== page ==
Setbacks to Afghanistan’s women’s rights are escalating, according to a Human Rights Watch statement released earlier today.
The statement called for the country’s lower house of parliament to “reject a proposed criminal law revision that would effectively deny women legal protection from domestic violence.”
A revised draft of the criminal procedure code is currently under consideration by Afghanistan’s parliament, the statement said, and the proposed language would ban relatives of the victim from testifying as a witness against the accused.
If the draft law passes, article 26, entitled “Forbiddance of Questioning an Individual as a Witness,” would damage the ability to successfully prosecute cases of domestic violence, among other offenses.
“Afghanistan’s lower house is proposing to protect the batterers of women and girls from criminal punishment,” said Brad Adams, Asia director for HRW. “Legislative approval of this criminal law revision would effectively stop prosecutions of people who beat, forcibly marry, and even sell their female relatives.”
The amended procedure code, HRW said, would pose a serious threat to critical protections for women and girls embodied in Afghanistan’s 2009 Law on Elimination of Violence Against Women (EVAW).
The EVAW law “provides criminal penalties for various abuses including rape, child marriage, forced marriage, domestic violence, sale of women and girls, and baad, the giving of girls to resolve disputes between families.”
HRW calls the ban just “another effort to further weaken the inadequate legal protections for women’s rights,” adding that members of parliament who are opposed to women’s rights have “increasingly sought to repeal or weaken the EVAW Law.”
A RIGHTS report last month presented a discussion with Heather Barr, the Afghanistan researcher for Human Rights Watch, that expressed concern over the “slowly and unevenly” enforced law, which has nonetheless been an essential tool for combating violence against women.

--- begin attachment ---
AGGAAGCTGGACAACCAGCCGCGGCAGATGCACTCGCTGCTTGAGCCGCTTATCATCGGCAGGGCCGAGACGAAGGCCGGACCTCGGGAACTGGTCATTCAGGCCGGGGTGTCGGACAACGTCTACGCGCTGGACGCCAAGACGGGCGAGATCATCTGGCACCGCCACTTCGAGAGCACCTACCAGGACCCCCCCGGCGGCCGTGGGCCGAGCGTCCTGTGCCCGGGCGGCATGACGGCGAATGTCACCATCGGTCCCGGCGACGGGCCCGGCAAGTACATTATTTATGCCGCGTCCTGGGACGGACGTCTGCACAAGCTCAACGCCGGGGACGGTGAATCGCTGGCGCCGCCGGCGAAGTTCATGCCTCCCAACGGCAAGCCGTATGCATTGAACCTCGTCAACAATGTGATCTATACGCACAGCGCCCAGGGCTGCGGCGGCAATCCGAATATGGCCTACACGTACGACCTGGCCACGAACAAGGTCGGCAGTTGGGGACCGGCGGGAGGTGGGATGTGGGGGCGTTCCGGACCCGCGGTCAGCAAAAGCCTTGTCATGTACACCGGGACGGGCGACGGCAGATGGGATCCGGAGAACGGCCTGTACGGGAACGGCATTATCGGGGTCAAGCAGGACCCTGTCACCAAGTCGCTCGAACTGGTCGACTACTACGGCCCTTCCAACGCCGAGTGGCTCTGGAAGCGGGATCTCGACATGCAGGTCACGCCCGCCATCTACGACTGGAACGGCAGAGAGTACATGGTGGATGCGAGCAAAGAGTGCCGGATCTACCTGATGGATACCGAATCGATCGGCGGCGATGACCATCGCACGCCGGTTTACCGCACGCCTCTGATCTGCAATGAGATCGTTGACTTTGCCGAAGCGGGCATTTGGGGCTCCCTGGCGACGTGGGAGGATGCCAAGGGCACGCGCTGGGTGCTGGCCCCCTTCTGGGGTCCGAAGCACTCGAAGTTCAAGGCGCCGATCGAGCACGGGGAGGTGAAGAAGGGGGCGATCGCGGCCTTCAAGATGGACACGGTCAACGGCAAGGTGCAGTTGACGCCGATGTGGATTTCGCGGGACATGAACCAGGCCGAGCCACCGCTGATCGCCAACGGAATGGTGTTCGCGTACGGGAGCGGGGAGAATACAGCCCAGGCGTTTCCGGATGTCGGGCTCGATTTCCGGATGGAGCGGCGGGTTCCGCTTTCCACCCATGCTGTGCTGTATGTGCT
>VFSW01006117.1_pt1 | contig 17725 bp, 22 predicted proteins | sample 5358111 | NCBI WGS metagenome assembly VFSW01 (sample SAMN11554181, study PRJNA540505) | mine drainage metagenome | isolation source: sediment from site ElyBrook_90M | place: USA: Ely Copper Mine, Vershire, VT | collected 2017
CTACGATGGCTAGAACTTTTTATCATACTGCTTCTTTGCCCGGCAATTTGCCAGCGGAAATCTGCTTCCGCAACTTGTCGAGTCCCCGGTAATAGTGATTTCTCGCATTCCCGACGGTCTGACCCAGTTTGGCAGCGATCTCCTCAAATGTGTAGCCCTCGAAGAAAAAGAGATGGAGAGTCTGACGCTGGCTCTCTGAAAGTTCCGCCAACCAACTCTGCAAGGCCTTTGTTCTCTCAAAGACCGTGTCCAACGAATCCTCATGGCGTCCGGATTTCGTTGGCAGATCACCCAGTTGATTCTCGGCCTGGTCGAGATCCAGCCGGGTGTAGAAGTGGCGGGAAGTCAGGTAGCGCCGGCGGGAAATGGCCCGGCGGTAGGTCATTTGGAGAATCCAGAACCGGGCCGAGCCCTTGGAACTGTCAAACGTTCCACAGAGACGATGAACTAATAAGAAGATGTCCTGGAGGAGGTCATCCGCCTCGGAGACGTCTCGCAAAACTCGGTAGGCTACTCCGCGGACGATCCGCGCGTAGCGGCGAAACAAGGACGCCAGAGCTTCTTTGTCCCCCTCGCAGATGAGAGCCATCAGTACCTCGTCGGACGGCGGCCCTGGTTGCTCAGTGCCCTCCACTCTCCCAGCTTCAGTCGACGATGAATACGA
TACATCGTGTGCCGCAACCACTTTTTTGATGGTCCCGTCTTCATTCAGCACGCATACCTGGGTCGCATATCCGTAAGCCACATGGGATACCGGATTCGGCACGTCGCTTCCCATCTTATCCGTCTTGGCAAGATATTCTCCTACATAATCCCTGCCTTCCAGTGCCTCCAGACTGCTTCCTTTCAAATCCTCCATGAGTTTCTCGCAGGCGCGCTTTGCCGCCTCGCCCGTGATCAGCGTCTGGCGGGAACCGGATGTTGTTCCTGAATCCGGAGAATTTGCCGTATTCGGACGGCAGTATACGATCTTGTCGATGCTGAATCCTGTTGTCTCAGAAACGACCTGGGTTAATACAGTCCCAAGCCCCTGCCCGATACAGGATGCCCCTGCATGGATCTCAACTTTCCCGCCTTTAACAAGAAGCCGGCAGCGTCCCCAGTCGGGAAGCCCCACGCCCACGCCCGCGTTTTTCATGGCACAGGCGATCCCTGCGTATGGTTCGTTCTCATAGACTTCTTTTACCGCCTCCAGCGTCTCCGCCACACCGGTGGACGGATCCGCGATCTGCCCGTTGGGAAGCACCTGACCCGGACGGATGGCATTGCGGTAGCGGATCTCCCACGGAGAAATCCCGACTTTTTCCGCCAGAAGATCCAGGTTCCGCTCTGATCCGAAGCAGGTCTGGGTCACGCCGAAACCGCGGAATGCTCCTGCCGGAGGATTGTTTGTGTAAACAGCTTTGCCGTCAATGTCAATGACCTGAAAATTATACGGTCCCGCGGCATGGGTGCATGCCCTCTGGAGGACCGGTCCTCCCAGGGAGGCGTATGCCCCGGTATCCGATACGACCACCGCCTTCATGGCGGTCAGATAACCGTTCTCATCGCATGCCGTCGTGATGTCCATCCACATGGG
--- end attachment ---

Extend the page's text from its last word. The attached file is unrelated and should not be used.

The interruptions in the implementation and development of the EVAW law, Barr said in June, are “ominous signs that women’s rights in Afghanistan face a dark future.”
“The debate over the Law on the Elimination of Violence Against Women was last month,” Barr said of a May deliberation. “And not only could they not get the law passed but they could not even have a debate about it because conservatives in the parliament were standing up and saying things like, ‘there shouldn’t be minimum age for girls to get married,’ and ‘rape shouldn’t be a crime because adultery is already a crime and rape is the same as adultery.’ So, people were making statements like this in the parliament, which is alarming enough, but there were also several cities throughout the country that were actually calling for the repeal of this law that criminalizes violence against women. So that was something that was really shocking.”
The HRW report said that the new “legislative threat” is simply another indicator of a larger scale attack on women’s rights—an attack the Afghan government has contributed to—in which President Karzai has appointed a former Taliban government official, Abdul Rahman Hotak, to the Afghanistan Independent Human Rights Commission.
Hotak has publicly denounced the EVAW law, saying that it “violates Islam.”
“It’s perverse that Afghanistan’s parliament is devoting its time and energies to attacking women’s hard-fought legal protections,” Adams said. “The international donors who bankroll the Afghan government should serve notice that they will not underwrite legislative initiatives to victimize women.”
Afghanistan’s recent assurance to the UN that it is complying with the Convention on the Elimination of All Forms of Discrimination Against Women, Adams added, is just lip service intended to conceal the undermining of women’s rights by parliament and the courts.